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Creation: Life and How to Make It (2000)

by Steve Grand

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2292119,962 (4.05)None
Working mostly alone, almost single-handedly writing 250,000 lines of computer code, Steve Grand produced Creatures®, a revolutionary computer game that allowed players to create living beings complete with brains, genes, and hormonal systems--creatures that would live and breathe and breed in real time on an ordinary desktop computer. Enormously successful, the game inevitably raises the question: What is artificial life? And in this book--a chance for the devoted fan and the simply curious onlooker to see the world from the perspective of an original philosopher-engineer and intellectual maverick--Steve Grand proposes an answer. From the composition of the brains and bodies of artificial life forms to the philosophical guidelines and computational frameworks that define them, Creation plumbs the practical, social, and ethical aspects and implications of the state of the art. But more than that, the book gives readers access to the insights Grand acquired in writing Creatures--insights that yield a view of the world that is surprisingly antireductionist, antimaterialist, and (to a degree) antimechanistic, a view that sees matter, life, mind, and society as simply different levels of the same thing. Such a hierarchy, Grand suggests, can be mirrored by an equivalent one that exists inside a parallel universe called cyberspace.… (more)
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(My review from: http://www24.brinkster.com/srineet/reviews.html#Creation)

This is a very interesting and thought provoking book. It is about the author's work on simulating life in his game Creatures. It begins with the author describing his thought process and philosophy. He describes how he thinks of life, intelligence etc. not to be a yes/no thing, but a gradation of what he calls persistent phenomena. He describes how the various levels of feedback loops, and the complex systems built out of simple rules of the various constituent parts can lead to emergent behaviour such as life. So if one were to simulate intelligence, the method should not be to to try to teach a computer program the rules of language and to provide rules on how to respond to certain sentences etc. In the author's opinion, intelligence is an emergent property of how life is built and it is the lower level building blocks to be simulated, and let the higher level behaviour emerge, and then it'll be truly intelligent. For example, let's say for a moment that we are able to simulate the laws that govern atoms. These simulated atoms are obviously not real atoms. However, if these atoms get together and form molecules, and furthermore cells and tissues, how is one to deny that they are different than real molecules, cells and tissues? Molecules are patterns that emerged from the behaviour of underlying atoms, and if the same molecules emerge by similar mechanisms from simulated atoms, they are real molecules for all intents and purposes in the simulated world. This in short, is the author's approach towards artificial life.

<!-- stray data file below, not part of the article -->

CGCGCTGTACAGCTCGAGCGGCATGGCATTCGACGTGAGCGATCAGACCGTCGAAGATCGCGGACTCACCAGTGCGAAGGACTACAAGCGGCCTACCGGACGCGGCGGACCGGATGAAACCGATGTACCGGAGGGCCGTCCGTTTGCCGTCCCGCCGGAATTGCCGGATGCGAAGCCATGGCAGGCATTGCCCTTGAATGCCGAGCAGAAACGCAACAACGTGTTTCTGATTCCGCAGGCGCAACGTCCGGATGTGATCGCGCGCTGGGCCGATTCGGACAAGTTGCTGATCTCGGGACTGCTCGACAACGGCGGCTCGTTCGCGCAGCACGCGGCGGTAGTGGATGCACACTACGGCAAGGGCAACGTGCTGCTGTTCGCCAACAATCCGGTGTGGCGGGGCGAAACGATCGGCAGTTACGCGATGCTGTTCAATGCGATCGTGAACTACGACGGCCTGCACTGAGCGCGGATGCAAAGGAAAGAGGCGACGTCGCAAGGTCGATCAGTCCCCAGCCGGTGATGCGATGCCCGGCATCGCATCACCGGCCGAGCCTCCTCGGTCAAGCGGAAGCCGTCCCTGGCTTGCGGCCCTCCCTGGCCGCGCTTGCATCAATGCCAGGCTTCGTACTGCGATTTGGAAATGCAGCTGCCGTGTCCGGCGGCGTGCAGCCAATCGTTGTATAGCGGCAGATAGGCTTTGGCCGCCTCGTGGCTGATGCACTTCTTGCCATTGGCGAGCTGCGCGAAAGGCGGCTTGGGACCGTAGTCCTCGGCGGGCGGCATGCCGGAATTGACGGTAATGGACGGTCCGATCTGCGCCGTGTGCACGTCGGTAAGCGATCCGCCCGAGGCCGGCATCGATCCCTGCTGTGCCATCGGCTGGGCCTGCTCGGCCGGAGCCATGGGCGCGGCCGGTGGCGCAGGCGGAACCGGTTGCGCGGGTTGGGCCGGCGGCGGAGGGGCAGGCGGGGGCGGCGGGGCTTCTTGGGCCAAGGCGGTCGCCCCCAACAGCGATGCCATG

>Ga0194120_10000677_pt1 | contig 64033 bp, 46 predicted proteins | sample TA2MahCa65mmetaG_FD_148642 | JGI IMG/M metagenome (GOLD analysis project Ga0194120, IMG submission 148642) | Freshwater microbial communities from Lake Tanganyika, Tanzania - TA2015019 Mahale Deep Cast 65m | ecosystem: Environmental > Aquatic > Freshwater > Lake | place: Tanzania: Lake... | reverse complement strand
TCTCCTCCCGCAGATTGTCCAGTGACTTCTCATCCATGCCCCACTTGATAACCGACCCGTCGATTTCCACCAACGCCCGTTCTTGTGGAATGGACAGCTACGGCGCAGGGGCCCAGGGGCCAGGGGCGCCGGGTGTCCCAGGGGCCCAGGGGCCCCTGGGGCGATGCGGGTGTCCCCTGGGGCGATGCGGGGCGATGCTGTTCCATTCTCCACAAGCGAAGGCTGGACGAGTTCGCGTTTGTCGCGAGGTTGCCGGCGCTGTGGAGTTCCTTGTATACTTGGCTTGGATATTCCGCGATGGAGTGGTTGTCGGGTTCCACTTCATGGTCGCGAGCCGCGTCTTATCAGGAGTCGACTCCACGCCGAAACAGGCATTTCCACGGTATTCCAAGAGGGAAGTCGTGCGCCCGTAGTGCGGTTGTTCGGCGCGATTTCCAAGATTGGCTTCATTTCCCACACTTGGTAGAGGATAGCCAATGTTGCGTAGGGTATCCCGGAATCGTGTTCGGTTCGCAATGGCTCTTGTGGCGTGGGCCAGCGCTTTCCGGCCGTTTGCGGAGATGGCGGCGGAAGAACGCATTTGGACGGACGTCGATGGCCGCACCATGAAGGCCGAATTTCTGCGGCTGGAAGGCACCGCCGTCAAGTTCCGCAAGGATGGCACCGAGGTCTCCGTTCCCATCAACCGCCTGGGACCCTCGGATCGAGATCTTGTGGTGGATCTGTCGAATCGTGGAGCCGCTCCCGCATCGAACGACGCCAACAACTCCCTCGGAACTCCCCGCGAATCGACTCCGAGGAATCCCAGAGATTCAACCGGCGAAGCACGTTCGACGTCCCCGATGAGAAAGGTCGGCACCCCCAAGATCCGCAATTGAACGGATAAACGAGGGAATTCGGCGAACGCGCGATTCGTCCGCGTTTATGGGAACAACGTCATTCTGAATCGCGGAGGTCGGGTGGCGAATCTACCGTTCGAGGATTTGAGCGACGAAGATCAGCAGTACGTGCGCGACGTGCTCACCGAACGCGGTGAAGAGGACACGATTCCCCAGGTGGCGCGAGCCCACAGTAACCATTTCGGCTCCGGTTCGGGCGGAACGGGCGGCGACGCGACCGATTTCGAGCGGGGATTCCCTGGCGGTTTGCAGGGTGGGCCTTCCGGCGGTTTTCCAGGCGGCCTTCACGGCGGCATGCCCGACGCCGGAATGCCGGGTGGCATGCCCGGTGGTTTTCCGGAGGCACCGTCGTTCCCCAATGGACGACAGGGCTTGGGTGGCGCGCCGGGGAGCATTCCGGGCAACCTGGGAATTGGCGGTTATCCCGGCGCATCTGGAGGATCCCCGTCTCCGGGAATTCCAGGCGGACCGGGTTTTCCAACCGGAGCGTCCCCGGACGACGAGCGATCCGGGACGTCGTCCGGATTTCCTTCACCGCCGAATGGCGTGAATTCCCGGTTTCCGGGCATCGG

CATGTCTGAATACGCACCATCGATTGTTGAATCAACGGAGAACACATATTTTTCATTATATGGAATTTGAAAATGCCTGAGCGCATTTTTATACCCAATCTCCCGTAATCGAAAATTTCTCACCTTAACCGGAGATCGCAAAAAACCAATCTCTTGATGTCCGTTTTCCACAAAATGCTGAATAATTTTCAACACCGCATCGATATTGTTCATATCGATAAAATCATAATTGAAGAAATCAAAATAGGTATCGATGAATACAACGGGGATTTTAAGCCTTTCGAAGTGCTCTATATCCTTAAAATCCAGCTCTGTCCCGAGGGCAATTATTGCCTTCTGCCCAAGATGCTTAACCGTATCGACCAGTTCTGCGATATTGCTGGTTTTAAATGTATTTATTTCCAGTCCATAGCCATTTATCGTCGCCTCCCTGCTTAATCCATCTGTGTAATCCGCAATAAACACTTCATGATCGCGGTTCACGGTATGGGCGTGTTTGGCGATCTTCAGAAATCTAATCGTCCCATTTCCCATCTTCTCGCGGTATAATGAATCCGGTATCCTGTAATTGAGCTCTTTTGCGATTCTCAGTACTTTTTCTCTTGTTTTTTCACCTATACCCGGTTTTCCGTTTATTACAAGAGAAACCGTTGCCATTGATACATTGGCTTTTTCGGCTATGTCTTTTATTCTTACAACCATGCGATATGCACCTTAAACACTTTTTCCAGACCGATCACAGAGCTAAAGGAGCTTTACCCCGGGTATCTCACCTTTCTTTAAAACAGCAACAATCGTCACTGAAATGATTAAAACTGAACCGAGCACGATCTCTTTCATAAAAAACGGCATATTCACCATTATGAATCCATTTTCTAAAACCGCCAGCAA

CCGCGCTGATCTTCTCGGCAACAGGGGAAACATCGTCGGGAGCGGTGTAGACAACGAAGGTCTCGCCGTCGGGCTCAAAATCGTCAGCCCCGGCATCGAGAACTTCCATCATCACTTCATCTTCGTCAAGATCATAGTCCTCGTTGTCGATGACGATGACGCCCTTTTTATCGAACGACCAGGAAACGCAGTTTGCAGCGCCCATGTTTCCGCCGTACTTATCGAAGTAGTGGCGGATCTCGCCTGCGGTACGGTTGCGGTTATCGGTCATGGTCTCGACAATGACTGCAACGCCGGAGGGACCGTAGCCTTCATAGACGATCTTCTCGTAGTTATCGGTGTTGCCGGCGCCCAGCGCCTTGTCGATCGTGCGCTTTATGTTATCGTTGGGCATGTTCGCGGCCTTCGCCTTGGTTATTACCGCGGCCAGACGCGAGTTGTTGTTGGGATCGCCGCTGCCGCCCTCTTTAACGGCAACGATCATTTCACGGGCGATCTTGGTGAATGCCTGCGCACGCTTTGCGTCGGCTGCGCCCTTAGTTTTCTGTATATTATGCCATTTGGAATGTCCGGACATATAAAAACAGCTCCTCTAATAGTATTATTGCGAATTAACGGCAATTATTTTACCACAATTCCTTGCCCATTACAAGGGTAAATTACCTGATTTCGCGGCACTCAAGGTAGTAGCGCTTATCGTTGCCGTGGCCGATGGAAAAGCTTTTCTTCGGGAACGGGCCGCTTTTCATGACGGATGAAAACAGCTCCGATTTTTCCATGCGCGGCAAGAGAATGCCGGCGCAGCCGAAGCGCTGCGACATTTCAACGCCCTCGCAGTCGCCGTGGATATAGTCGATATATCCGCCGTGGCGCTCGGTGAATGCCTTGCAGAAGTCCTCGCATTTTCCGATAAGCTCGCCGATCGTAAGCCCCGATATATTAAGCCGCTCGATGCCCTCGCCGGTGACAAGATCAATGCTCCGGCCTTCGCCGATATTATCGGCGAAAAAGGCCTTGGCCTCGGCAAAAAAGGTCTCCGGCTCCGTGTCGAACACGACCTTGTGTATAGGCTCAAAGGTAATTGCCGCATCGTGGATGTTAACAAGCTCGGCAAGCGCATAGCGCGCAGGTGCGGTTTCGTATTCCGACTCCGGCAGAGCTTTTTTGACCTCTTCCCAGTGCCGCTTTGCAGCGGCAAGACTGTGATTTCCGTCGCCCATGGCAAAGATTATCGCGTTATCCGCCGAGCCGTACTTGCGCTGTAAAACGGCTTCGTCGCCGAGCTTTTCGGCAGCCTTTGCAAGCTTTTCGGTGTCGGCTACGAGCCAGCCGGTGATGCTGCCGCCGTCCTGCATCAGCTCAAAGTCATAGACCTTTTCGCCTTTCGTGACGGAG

After such conceptual subject material, comes the author's real work in his computer game where, he builds (very much) simplified building block mechanisms, that nevertheless give rise to creatures for his game that develop some memory, develop their own behaviour and tendencies. Game players are drawn to these creatures whose life they shape, and there is a community developed around this game, which provide ample evidence for some amount of success to this approach. This part is also interesting since it tells us how abstract thoughts can be put to use in real programs.

The last part of the book goes on to further philosphical musings, which also has certain points of interest.

All in all, would recommend the book. ( )
  srineet | Jul 26, 2008 |
Artificial life from a computer-science, pop-philosophy, and (unfortunately) anti-physics standpoint. It's all too fashionable for people to declare themselves "antireductionist" these days.
  fpagan | Dec 28, 2006 |
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Working mostly alone, almost single-handedly writing 250,000 lines of computer code, Steve Grand produced Creatures®, a revolutionary computer game that allowed players to create living beings complete with brains, genes, and hormonal systems--creatures that would live and breathe and breed in real time on an ordinary desktop computer. Enormously successful, the game inevitably raises the question: What is artificial life? And in this book--a chance for the devoted fan and the simply curious onlooker to see the world from the perspective of an original philosopher-engineer and intellectual maverick--Steve Grand proposes an answer. From the composition of the brains and bodies of artificial life forms to the philosophical guidelines and computational frameworks that define them, Creation plumbs the practical, social, and ethical aspects and implications of the state of the art. But more than that, the book gives readers access to the insights Grand acquired in writing Creatures--insights that yield a view of the world that is surprisingly antireductionist, antimaterialist, and (to a degree) antimechanistic, a view that sees matter, life, mind, and society as simply different levels of the same thing. Such a hierarchy, Grand suggests, can be mirrored by an equivalent one that exists inside a parallel universe called cyberspace.

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